'We Want a Female Oscar!' Calls for Gender Equality in Hollywood Resound

With the impactful rise of feminine power at the Governors Awards, fans may have just witnessed a grand rebirth of the famous Oscar.

Italian filmmaker Lina Wertmuller, 91, was presented with an honorary Oscar award by two of the four filmmakers she has inspired to follow her footsteps.

The Anna Awards?

Wertmuller is the first female filmmaker ever nominated for an Academy Award for the best director when she was recognized for the 1976 film "Seven Beauties." Last June, the veteran directress was chosen to receive an honorary Oscar award from the Academy of Motion Picture Arts and Sciences.

Now, on Sunday night, Jane Campion (nominated for "The Piano" in 1994) and Greta Gerwig ("Lady Bird" in 2018) finally handed her the statuette.

Wertmuller delivered her acceptance speech in Italian, and Isabella Rosselini was there to translate it for the audience.

"She would like to change the Oscar to a feminine name," Rosselini explained. "She would like to call it 'Anna.' Women in the room, please scream, 'We want Anna, a female Oscar!"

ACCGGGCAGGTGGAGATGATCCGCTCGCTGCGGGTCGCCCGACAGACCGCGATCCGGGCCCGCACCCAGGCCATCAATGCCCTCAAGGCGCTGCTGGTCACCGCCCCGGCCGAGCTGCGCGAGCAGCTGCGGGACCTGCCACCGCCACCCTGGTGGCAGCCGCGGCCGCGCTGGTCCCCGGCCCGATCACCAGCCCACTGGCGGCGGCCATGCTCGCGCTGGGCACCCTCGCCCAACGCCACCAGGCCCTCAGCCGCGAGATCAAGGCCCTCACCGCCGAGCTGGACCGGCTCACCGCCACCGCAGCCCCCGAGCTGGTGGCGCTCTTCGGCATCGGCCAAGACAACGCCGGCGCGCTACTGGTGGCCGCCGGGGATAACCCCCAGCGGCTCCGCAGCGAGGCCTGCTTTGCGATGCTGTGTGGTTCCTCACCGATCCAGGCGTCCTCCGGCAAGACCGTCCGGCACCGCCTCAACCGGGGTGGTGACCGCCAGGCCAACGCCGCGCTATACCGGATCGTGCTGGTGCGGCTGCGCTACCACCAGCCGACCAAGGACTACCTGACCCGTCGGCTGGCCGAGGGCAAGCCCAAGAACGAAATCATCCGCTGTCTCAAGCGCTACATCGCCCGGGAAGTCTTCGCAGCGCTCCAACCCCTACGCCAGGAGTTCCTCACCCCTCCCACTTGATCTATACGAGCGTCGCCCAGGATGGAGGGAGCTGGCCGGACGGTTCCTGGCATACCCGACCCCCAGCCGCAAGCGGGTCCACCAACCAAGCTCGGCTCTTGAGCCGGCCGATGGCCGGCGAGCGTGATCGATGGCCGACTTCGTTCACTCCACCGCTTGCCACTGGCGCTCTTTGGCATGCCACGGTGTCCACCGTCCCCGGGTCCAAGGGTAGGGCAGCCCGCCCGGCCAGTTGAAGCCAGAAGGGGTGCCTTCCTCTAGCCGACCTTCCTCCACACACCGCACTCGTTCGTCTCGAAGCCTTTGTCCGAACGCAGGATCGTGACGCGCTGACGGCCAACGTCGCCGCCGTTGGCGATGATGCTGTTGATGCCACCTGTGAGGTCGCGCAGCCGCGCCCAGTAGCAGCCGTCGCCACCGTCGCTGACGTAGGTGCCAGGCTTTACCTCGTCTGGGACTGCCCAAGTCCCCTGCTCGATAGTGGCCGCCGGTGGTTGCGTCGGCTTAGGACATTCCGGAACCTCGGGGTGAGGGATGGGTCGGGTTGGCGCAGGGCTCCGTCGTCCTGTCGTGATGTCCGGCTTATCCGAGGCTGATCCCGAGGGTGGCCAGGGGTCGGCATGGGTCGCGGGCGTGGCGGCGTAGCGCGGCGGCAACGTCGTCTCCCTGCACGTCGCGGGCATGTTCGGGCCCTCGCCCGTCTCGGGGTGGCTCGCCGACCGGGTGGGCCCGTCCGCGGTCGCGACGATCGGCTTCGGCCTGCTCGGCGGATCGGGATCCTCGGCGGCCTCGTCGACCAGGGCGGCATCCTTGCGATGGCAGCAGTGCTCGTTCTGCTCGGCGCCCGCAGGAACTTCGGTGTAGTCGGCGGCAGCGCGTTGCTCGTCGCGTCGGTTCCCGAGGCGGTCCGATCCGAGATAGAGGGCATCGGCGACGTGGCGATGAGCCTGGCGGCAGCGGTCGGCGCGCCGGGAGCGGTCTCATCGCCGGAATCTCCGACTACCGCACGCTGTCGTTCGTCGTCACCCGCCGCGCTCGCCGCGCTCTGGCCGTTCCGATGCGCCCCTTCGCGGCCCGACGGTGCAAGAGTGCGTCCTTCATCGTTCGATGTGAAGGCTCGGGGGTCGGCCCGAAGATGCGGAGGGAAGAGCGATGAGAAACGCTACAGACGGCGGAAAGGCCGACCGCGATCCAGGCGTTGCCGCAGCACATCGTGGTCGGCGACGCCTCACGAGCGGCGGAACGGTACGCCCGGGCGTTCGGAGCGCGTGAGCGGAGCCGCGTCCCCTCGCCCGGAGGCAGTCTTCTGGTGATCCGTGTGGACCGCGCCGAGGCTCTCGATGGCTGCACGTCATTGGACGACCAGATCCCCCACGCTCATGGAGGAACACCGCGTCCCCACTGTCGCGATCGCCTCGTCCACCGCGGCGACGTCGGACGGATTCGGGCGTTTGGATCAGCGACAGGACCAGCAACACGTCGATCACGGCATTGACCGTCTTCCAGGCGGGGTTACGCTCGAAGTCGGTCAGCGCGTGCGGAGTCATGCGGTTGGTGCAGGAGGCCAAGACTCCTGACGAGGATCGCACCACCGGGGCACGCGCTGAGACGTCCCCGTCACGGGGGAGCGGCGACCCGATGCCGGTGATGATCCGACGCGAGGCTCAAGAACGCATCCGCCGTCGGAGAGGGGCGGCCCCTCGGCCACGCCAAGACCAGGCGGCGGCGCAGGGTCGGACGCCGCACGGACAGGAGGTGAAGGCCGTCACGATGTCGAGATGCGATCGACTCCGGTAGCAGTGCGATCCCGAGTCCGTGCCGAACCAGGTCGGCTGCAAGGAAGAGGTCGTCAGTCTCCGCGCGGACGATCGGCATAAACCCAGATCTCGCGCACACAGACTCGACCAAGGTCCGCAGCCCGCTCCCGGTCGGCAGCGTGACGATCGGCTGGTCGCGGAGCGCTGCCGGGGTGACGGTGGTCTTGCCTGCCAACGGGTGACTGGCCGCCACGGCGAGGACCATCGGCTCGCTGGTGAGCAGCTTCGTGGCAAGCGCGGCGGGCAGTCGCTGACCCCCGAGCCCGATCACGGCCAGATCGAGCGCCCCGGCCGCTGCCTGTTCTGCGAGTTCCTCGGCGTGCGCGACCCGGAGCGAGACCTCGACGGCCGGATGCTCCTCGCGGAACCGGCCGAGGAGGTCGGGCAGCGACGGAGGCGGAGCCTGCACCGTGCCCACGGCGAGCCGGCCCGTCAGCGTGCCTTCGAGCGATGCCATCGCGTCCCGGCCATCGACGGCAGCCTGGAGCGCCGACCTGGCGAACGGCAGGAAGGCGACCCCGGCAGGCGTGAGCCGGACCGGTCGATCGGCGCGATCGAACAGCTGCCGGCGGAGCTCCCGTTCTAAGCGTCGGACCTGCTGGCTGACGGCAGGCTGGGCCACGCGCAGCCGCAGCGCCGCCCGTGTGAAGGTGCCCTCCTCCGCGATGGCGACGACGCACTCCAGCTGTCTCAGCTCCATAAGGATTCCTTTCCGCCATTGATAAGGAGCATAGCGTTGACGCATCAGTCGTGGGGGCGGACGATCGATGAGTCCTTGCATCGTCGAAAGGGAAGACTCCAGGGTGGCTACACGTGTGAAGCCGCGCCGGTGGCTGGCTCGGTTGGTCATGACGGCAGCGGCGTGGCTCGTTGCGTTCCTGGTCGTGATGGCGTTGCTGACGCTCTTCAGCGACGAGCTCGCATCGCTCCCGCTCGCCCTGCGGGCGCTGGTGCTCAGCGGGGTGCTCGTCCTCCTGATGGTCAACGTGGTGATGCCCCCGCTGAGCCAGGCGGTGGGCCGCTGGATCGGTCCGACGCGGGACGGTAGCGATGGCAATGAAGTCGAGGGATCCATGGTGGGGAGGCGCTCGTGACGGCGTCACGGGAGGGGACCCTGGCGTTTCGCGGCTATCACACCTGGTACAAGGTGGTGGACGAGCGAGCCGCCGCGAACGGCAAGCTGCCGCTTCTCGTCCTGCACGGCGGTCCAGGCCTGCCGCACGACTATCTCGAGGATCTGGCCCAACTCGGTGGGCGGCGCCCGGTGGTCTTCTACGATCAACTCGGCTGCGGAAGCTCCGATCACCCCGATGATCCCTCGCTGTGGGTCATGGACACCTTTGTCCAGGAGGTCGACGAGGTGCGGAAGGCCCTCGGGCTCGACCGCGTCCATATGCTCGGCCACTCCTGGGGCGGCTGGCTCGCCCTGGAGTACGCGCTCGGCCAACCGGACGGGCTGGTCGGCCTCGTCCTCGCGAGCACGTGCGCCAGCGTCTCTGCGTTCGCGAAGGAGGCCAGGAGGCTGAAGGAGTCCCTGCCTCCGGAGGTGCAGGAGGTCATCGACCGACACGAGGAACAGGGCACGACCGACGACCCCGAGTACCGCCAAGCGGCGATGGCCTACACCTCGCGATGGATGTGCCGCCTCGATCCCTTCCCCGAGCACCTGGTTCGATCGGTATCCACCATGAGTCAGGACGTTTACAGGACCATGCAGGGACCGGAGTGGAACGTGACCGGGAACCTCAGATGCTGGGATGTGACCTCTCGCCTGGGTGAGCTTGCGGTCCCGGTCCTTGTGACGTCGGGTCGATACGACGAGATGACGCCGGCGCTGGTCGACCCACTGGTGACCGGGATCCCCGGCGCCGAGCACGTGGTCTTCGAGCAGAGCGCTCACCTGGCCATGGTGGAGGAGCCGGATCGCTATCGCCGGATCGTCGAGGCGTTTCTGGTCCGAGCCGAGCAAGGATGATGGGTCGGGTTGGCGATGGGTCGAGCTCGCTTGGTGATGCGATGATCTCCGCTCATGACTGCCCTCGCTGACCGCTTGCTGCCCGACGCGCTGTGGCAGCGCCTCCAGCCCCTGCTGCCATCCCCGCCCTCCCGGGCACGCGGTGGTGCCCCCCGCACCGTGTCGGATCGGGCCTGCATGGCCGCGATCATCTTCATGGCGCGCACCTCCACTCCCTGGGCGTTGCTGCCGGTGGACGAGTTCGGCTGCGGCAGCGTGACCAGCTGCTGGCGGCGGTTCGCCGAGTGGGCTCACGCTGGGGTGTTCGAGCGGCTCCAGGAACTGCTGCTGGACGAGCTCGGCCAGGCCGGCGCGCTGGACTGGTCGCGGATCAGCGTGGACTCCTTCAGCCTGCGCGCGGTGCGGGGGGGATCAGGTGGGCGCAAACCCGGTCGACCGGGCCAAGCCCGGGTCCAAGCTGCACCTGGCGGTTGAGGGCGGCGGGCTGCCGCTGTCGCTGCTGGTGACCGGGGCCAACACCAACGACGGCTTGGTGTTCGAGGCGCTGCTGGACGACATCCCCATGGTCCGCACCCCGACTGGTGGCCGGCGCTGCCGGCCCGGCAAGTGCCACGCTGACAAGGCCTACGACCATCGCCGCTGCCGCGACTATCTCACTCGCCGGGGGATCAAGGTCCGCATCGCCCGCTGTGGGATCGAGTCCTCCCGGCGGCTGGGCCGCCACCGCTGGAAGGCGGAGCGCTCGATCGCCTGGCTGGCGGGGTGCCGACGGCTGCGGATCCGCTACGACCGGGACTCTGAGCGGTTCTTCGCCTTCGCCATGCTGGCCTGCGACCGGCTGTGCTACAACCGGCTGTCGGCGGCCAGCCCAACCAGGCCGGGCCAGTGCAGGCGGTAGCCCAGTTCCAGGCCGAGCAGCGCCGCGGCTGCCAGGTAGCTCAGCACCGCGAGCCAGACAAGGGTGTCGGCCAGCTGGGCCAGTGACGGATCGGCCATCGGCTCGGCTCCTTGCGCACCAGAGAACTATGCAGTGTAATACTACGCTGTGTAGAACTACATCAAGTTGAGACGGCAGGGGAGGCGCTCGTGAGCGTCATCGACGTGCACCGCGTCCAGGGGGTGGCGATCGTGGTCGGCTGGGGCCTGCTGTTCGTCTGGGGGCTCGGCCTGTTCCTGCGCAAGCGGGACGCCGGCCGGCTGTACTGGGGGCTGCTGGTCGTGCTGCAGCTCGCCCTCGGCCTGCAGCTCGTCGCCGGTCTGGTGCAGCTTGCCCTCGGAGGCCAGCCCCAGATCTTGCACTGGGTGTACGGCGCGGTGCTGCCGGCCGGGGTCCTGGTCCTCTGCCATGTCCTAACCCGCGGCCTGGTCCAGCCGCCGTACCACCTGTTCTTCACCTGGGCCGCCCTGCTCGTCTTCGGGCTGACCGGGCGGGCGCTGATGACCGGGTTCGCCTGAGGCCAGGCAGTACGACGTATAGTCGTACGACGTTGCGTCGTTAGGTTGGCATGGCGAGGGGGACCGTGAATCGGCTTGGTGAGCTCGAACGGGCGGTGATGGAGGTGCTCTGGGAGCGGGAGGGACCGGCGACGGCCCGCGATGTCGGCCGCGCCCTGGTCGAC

It is perhaps safe to say that the Governors night has become a night of surmounting a few of Hollywood's exclusionary traditions, granting chance to the outsiders to be recognized amid the established norm.

Underrepresentation in Hollywood

In the same night, a fellow honoree, Cherokee-American actor Wes Studi also noted the obvious under-representation that has been going on in the industry for decades now.

"I'd simply like to say, it's about time," Studi declared as he accepted his award. "It's been a wild and wonderful ride, and I'm really proud to be here tonight as the first indigenous Native American to receive an Academy Award. It's a humbling honor to receive an award for something I love to do."

Studi's "Hostiles" co-star, Christian Bale, was the one who presented him the award. Bale pointed out the fact that there are very few opportunities for Native or indigenous artists in the film industry.

Director David Lynch, who was known for his surrealist films such as "Eraserhead," "The Elephant Man," "Blue Velvet" and "Mulholland Drive" was also an honoree in the occassion. He accepted his award in a short, Lynchian way.

"To the Academy and everyone who helped me along the way, thanks. [To Oscar] You have a very nice face. Good night."

For Academy President and casting director David Rubin, it was the first major event since he was elected to the position in August. He called the venue an "anxiety-free zone" that was "so rare" and "so needed" in the town.

With the room-full of potential donors, Rubin also took his chance to note that the long-delayed Academy Museum will open in 2020.

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